Factual and responsible reporting by the media can help affected communities cope better by enhancing their knowledge, connecting them with first responders, highlighting their needs and providing access to authorities. However, in crisis contexts where disinformation and misinformation also thrive, the media faces the challenge of ensuring that people can trust the information they share and get help from the right sources.
Focusing on the importance of accurate reporting during humanitarian crisis, the International Committee of the Red Cross (ICRC) organized a two-day workshop in Karachi, in partnership with the Centre for Excellence in Journalism at the Institute of Business Administration (CEJ-IBA), on the theme “Fact-checking in a Humanitarian Emergency”. The workshop helped to equip journalists with the necessary skills and knowledge to report accurately and ethically in times of crisis.
Led by Alia Chughtai, senior producer for Al-Jazeera in Pakistan, the sessions provided insights into journalism practices, data visualization, fact-checking and tools and resources for verifying information. The audience was also introduced to the ICRC’s humanitarian efforts during conflicts. Guest speakers Riaz Sohail from BBC Urdu and Tahir Mehdi from Lok Sujag shared their experience of reporting on humanitarian emergencies. Based on his experience of covering the 2022 floods in Pakistan, Sohail highlighted the importance of accuracy when reporting the different ways in which communities have been impacted by a crisis such as the loss of their livelihood. Mehdi emphasized the need to avoid biased narratives and distinguish between political reporting and reporting during humanitarian emergencies.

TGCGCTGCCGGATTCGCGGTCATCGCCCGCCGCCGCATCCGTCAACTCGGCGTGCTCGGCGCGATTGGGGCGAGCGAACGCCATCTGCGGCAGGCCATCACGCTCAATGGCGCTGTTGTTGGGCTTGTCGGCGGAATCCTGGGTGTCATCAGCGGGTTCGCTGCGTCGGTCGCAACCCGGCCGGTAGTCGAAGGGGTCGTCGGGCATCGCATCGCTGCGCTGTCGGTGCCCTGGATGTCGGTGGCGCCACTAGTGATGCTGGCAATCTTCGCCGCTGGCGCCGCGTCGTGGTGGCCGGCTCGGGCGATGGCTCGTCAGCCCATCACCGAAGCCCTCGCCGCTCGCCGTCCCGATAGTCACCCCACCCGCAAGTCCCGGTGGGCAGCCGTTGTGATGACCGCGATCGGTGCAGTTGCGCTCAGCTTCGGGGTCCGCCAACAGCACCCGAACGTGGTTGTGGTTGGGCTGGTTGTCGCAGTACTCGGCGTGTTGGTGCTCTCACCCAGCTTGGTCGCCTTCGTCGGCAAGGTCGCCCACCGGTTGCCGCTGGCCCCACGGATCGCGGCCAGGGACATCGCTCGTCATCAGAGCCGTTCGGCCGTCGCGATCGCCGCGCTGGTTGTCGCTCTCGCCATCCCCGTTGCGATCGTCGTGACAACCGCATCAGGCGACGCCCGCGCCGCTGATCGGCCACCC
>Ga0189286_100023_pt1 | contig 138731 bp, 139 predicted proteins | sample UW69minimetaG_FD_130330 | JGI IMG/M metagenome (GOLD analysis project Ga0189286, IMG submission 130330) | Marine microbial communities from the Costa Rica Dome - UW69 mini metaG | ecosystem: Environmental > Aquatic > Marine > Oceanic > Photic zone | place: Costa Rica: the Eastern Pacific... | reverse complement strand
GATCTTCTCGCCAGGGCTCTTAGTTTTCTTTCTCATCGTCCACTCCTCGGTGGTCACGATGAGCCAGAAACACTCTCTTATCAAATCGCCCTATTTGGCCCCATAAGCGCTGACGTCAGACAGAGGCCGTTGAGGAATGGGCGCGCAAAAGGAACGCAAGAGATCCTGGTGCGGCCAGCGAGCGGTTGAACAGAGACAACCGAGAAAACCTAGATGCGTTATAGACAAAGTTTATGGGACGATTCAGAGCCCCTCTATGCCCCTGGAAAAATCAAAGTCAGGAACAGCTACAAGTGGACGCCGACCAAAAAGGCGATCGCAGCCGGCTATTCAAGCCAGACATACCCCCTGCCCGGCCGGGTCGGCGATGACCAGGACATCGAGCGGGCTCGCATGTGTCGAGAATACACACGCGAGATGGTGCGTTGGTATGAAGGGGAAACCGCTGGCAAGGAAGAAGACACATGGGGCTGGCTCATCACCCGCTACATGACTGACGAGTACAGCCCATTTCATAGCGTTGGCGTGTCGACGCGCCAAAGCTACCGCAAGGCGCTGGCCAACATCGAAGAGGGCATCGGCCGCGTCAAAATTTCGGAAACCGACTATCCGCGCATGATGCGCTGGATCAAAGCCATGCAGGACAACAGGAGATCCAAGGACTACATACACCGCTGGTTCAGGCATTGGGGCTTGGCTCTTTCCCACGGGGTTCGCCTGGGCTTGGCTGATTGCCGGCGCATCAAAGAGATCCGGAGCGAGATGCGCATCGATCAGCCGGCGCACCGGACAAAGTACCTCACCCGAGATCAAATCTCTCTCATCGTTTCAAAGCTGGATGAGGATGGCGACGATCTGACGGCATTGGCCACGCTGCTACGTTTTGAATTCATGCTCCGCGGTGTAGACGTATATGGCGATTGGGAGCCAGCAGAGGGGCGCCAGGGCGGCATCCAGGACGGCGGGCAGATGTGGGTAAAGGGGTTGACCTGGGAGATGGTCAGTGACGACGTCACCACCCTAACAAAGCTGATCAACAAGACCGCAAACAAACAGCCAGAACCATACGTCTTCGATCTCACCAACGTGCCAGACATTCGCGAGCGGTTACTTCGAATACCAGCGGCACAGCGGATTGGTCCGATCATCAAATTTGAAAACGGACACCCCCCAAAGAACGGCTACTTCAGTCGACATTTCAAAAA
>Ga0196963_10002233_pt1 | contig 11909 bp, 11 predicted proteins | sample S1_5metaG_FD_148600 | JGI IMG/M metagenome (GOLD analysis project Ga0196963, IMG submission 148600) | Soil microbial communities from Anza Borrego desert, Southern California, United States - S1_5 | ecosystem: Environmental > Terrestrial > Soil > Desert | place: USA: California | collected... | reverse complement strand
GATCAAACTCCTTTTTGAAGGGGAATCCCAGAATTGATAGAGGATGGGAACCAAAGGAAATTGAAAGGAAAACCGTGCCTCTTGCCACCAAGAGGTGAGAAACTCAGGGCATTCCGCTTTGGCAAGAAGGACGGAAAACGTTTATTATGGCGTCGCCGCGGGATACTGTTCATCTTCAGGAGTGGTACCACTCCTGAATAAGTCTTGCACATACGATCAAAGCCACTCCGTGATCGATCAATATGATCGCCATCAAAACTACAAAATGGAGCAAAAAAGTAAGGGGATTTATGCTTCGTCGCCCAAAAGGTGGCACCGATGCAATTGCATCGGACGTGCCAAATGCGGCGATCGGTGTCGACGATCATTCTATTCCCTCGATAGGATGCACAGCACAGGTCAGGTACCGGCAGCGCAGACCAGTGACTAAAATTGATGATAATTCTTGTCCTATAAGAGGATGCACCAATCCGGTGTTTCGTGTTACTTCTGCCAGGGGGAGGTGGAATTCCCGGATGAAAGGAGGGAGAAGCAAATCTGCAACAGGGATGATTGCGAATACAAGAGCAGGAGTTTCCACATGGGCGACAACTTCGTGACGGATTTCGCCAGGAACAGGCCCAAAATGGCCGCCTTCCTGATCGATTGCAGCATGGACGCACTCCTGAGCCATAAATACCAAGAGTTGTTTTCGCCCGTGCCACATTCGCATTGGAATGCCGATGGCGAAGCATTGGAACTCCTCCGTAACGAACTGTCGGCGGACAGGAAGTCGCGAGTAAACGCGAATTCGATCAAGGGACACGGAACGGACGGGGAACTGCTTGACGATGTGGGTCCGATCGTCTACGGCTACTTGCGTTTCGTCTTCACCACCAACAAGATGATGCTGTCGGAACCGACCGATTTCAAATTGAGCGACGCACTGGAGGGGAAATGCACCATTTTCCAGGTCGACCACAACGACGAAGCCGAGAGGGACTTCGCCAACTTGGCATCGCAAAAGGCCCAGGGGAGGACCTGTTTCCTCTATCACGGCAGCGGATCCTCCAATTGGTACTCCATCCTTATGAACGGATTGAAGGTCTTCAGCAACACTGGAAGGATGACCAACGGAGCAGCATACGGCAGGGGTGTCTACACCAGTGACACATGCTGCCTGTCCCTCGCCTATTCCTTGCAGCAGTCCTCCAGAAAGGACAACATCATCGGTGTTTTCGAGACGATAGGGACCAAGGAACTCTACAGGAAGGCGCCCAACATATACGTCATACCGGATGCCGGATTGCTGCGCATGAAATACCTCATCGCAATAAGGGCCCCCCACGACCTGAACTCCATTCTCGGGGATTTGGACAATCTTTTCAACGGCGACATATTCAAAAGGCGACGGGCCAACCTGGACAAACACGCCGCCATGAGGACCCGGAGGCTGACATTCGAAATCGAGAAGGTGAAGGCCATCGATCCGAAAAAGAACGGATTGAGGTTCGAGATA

Participants shared that before the workshop they were unaware of the specialized tools and resources available to verify information during humanitarian reporting.
Ahtesham Khan, a reporter with the Express Tribune, who participated in the workshop, said,
I learnt how to fact-check pictures and videos that get viral on social media. Also, I learnt how to work on solution journalism.
The workshop is part of the ICRC’s Humanitarian Reporting Initiative, started in 2017, to develop a comprehensive networking and capacity-building programme that promotes ethical humanitarian reporting through training sessions, awards, fellowships and webinars. The programme also covers issues relating to international humanitarian law (IHL) and journalistic practice.
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